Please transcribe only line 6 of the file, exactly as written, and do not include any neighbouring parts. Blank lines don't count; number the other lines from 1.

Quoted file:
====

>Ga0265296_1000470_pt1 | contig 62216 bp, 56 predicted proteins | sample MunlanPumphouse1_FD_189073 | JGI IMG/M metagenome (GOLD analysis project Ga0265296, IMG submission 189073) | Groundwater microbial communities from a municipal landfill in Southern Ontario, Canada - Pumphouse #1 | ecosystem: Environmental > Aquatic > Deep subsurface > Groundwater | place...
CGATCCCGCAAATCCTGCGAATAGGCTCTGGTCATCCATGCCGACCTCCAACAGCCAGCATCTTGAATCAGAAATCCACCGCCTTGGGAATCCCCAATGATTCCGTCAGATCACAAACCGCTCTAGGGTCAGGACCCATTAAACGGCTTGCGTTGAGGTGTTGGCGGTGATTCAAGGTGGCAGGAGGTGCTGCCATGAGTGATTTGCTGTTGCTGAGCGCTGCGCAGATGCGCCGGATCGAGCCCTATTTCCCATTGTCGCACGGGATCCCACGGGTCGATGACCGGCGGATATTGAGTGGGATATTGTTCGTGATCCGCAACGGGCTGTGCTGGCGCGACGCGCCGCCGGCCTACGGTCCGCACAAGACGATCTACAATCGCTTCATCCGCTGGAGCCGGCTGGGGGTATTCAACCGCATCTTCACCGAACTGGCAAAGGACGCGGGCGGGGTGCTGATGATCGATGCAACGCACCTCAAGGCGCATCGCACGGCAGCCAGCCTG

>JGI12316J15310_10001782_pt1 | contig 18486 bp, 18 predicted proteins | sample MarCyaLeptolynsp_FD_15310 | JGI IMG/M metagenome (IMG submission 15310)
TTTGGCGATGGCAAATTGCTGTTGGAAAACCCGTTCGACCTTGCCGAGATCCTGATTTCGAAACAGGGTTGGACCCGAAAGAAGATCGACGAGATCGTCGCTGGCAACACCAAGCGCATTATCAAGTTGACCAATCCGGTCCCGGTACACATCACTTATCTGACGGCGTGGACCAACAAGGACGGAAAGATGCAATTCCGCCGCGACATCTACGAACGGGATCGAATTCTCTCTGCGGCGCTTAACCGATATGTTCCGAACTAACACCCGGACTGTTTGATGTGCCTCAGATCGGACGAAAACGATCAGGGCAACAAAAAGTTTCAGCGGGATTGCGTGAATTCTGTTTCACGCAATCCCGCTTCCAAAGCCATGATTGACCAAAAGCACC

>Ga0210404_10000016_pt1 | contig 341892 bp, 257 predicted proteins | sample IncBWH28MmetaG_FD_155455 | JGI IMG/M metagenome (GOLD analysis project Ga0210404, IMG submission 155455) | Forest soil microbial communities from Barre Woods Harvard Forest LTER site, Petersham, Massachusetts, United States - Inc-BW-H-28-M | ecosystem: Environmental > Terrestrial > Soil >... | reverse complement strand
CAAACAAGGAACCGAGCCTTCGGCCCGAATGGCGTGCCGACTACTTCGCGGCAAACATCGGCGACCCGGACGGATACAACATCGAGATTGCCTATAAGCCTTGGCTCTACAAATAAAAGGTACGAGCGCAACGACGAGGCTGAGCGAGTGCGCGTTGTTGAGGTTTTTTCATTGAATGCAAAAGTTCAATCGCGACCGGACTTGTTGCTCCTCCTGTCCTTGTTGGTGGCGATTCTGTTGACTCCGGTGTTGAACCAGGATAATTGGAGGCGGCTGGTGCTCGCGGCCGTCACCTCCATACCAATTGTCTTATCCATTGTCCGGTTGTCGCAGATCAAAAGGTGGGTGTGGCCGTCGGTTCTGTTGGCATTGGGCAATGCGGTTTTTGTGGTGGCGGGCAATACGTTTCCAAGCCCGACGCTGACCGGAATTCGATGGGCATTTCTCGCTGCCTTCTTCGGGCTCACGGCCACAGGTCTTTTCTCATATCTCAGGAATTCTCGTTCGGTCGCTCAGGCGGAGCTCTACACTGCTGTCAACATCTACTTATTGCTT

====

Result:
CAAACAAGGAACCGAGCCTTCGGCCCGAATGGCGTGCCGACTACTTCGCGGCAAACATCGGCGACCCGGACGGATACAACATCGAGATTGCCTATAAGCCTTGGCTCTACAAATAAAAGGTACGAGCGCAACGACGAGGCTGAGCGAGTGCGCGTTGTTGAGGTTTTTTCATTGAATGCAAAAGTTCAATCGCGACCGGACTTGTTGCTCCTCCTGTCCTTGTTGGTGGCGATTCTGTTGACTCCGGTGTTGAACCAGGATAATTGGAGGCGGCTGGTGCTCGCGGCCGTCACCTCCATACCAATTGTCTTATCCATTGTCCGGTTGTCGCAGATCAAAAGGTGGGTGTGGCCGTCGGTTCTGTTGGCATTGGGCAATGCGGTTTTTGTGGTGGCGGGCAATACGTTTCCAAGCCCGACGCTGACCGGAATTCGATGGGCATTTCTCGCTGCCTTCTTCGGGCTCACGGCCACAGGTCTTTTCTCATATCTCAGGAATTCTCGTTCGGTCGCTCAGGCGGAGCTCTACACTGCTGTCAACATCTACTTATTGCTT